Yet there were difficulties. And since they were very pious, they prayed and prayed and prayed. With that, along with considerable other efforts, lo and behold the wife conceived. When she conceived, she laughed louder than Sarah laughed when she conceived Isaac. And the child leapt in her womb more joyously than John leapt in the womb of Elizabeth when Mary visited her. And nine months later there came rumbling into the world a delightful little boy.

They named him Mordecai and the sun and moon were his toys. He was rambunctious, zestful, gulping down the days and dreaming through the nights. He grew in age and wisdom and grace until it was time to go to the synagogue and learn the Word of God.

The night before his studies were to begin his parents sat Mordecai down and told him how important the Word of God was. They stressed that without the Word of God Mordecai would be an autumn leaf in the winter’s wind. He listened wide-eyed.

Yet the next day he never arrived at the synagogue. Instead he found himself in the woods, swimming in the lake and climbing the trees.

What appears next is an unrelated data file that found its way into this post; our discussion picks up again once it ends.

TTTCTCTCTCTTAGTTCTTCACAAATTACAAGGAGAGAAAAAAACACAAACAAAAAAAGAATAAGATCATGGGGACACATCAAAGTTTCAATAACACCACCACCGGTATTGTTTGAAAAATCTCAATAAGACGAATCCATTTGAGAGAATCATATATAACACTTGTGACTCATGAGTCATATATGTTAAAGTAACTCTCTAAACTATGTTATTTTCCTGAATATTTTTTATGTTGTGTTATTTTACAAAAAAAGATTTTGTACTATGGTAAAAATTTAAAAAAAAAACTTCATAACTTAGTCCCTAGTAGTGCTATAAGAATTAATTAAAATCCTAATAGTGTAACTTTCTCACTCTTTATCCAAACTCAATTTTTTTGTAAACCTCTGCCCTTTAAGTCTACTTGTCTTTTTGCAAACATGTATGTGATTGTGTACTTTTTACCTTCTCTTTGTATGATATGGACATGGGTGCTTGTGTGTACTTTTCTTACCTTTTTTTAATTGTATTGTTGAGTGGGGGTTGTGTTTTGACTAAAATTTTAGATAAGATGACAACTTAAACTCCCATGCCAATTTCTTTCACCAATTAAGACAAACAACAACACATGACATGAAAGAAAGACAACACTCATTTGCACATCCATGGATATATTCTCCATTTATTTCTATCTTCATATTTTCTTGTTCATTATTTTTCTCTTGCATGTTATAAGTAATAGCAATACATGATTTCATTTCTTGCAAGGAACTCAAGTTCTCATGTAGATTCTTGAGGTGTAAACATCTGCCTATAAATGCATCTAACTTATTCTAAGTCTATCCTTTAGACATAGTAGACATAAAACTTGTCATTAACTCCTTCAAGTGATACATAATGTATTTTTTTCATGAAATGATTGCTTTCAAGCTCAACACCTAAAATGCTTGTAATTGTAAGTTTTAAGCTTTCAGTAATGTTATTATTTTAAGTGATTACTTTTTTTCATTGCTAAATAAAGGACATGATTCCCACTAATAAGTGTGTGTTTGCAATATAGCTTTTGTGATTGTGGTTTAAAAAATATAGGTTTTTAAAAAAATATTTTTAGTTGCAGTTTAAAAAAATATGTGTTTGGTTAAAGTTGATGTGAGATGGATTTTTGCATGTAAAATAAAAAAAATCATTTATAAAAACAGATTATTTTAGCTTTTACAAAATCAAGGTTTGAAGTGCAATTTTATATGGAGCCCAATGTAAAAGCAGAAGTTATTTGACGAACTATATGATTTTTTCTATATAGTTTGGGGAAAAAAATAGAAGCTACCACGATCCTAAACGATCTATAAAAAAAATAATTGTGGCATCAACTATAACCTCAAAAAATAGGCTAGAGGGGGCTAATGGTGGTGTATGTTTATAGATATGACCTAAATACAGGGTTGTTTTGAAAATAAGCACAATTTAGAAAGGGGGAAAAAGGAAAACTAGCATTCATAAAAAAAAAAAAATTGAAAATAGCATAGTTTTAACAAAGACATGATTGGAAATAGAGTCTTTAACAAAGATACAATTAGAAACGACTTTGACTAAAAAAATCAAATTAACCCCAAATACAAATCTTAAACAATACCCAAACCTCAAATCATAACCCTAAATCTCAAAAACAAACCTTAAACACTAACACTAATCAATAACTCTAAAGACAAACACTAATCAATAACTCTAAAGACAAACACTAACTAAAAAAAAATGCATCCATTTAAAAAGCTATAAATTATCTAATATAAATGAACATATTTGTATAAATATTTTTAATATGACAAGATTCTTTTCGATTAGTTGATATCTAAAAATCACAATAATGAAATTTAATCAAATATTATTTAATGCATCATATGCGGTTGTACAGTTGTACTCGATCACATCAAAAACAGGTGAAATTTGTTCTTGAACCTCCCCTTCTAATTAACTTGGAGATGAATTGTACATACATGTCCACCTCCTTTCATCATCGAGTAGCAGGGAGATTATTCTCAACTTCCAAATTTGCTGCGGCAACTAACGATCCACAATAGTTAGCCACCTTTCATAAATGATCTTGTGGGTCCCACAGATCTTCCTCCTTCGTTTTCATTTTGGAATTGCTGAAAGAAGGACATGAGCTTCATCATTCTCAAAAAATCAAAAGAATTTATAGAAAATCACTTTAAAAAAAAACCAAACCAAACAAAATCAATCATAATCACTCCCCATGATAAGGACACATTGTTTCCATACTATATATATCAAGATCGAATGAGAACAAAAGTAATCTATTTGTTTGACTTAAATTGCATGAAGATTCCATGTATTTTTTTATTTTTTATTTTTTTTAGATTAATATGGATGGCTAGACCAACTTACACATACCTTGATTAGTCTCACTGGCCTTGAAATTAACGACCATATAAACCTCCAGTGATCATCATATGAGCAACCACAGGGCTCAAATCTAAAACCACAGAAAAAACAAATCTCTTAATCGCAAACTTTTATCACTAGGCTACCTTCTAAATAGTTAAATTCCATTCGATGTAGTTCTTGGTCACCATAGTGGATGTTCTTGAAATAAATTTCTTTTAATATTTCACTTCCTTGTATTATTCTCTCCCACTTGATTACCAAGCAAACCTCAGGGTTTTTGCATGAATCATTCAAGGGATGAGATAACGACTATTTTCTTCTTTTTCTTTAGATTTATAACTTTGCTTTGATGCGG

When he came home at night, the news had spread throughout the small village. Everyone knew of his shame. His parents were beside themselves. They did not know what to do.

So they called in the behaviour modificationists who modified Mordecai’s behaviour, so there was no behaviour of Mordecai that was not modified. Nevertheless, the next day he found himself in the woods, swimming in the lake and climbing the trees.

So they called in the psychoanalysts, who unblocked Mordecai’s blockages, so there were no more blocks for Mordecai to be blocked by. Nevertheless, the next day he found himself in the woods, swimming in the lake and climbing the trees.

His parents grieved for their beloved son. There seemed to be no hope.
It was at this time that the great Rabbi visited the village. And the parents said, “Ah! perhaps the Rabbi.” So they took Mordecai to the Rabbi and told him their tale of woe. The Rabbi bellowed, “Leave the boy with me and I will have a talking to him.”